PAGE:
Natürlich gibt es das kein Grund zu der Annahme, dass eine nationale Volksabstimmung die Bedeutung regionaler Konflikte in der amerikanischen Politik erhöhen würde. Der Hauptgrund dafür, dass die Hauptpartei-Parteieigentümer sich Sorgen um die Interessen der verschiedenen Regionen des Landes machen müssen, ist nicht das Wahlkollegium, sondern der US-Kongress. Ein Wirtschaftsprogramm, das große Küstenbevölkerungszentren unterstützte – mit hohen Kosten für alle Regionen dazwischen – würde es nicht durch das Parlament schaffen, geschweige denn durch den Senat.
(D) Es würde ein politisches System schaffen, in dem ein eine unqualifizierte "Medienpersönlichkeit" könnte die Präsidentschaft gewinnen.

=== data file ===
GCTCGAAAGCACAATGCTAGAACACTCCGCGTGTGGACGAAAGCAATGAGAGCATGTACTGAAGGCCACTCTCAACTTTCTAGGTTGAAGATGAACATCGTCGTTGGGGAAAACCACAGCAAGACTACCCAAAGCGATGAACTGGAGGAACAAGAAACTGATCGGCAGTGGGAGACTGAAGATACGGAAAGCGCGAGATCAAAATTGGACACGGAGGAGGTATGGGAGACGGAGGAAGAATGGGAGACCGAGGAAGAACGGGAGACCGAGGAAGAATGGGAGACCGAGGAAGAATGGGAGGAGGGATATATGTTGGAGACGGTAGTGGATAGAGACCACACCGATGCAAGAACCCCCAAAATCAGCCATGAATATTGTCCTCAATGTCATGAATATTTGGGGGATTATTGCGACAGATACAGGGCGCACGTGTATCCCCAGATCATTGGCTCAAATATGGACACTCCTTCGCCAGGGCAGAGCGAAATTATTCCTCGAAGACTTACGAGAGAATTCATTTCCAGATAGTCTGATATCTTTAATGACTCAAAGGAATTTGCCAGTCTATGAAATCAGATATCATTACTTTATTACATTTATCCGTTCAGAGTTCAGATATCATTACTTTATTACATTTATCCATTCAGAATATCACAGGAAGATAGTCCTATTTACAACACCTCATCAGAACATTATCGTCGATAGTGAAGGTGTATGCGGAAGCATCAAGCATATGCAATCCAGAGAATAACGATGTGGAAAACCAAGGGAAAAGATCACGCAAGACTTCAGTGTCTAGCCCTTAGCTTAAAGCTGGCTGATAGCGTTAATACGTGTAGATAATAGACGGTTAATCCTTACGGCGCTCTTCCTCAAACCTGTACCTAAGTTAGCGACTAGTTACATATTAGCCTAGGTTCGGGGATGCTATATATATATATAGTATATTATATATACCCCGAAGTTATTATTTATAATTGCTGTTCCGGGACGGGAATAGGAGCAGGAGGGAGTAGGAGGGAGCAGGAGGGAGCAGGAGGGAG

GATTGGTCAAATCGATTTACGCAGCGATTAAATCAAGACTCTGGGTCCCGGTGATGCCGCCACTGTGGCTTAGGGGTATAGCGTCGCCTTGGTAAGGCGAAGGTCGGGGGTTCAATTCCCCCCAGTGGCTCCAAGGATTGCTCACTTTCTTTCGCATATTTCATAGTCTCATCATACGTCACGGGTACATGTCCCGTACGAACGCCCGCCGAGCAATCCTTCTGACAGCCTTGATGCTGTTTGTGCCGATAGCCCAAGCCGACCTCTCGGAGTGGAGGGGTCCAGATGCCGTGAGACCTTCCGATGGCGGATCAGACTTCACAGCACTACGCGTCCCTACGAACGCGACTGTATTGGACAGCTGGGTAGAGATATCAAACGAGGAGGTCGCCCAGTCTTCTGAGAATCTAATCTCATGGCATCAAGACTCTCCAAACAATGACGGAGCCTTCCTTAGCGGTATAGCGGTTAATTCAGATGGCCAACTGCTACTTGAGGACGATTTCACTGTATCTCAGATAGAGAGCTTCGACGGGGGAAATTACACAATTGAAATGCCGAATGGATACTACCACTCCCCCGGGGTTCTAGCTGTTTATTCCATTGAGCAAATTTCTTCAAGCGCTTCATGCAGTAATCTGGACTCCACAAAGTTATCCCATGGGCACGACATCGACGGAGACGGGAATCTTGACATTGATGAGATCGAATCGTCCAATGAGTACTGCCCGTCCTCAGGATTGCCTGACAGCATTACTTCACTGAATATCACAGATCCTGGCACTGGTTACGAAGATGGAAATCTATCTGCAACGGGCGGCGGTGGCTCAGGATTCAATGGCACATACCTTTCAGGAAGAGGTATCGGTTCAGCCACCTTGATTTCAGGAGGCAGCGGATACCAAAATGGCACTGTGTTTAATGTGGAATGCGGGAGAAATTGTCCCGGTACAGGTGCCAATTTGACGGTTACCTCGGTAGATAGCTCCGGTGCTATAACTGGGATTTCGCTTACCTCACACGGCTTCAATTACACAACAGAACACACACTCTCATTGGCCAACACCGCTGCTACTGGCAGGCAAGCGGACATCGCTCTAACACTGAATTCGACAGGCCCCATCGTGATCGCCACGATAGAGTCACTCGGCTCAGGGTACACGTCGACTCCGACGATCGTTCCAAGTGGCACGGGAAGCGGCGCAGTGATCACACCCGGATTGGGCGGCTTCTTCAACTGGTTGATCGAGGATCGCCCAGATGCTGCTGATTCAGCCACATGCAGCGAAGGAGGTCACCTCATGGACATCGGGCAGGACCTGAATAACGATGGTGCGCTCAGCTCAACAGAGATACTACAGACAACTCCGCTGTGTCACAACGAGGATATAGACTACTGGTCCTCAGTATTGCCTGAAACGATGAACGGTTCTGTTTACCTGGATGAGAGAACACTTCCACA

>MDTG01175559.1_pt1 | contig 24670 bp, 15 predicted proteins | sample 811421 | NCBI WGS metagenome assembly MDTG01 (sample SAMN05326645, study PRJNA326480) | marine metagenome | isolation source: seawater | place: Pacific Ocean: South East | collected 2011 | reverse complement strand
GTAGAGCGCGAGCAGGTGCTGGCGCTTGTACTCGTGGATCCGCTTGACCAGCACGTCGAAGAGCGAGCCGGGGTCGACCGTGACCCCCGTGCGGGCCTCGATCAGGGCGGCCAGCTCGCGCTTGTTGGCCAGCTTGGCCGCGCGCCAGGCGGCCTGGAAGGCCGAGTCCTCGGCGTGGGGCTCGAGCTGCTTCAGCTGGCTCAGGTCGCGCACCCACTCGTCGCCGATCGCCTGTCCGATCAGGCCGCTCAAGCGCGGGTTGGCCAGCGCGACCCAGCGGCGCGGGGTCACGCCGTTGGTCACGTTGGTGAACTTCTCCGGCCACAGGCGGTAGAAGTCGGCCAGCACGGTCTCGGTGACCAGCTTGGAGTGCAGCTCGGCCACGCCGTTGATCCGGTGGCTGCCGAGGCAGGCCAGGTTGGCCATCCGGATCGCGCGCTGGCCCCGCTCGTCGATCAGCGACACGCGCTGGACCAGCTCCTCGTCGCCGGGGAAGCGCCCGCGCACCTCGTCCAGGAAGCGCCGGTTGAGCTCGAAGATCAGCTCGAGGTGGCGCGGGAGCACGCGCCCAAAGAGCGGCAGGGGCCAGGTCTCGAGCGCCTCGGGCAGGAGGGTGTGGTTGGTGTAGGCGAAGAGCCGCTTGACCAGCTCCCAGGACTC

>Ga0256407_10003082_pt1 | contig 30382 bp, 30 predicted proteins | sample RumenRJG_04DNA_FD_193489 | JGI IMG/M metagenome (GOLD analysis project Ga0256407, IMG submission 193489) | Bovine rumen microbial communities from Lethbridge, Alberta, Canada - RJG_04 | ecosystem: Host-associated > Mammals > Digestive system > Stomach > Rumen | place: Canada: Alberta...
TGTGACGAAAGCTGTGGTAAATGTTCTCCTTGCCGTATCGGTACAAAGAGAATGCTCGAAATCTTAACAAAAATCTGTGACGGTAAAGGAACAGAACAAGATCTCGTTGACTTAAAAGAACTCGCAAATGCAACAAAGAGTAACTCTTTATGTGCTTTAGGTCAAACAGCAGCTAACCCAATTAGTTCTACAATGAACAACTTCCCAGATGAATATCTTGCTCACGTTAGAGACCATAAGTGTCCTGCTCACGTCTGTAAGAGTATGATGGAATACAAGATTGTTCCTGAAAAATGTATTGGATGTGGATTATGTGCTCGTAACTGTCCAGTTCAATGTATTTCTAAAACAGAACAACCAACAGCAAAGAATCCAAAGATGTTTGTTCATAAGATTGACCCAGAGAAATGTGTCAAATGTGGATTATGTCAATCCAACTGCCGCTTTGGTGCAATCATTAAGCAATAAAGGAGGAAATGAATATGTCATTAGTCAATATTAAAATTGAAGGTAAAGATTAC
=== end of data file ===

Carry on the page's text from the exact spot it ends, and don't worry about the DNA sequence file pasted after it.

Schließlich erklärt der vorgenannte Jahncke dass in einem Volkswahlsystem "Kandidaten in großen Medienmärkten werben" und dies "Medienpersönlichkeiten und Zelluloid" begünstigen würde Kampagnen. “Mit anderen Worten: Ohne das Wahlkollegium wäre Amerika einem ernsthaften Risiko ausgesetzt, einen zufälligen Prominenten für das höchste Amt des Landes zu wählen.
Vielleicht habe ich mich nur getäuscht, um besser zu sein betrüge dich Aber ich denke nicht, dass dies ein sehr gutes Argument ist.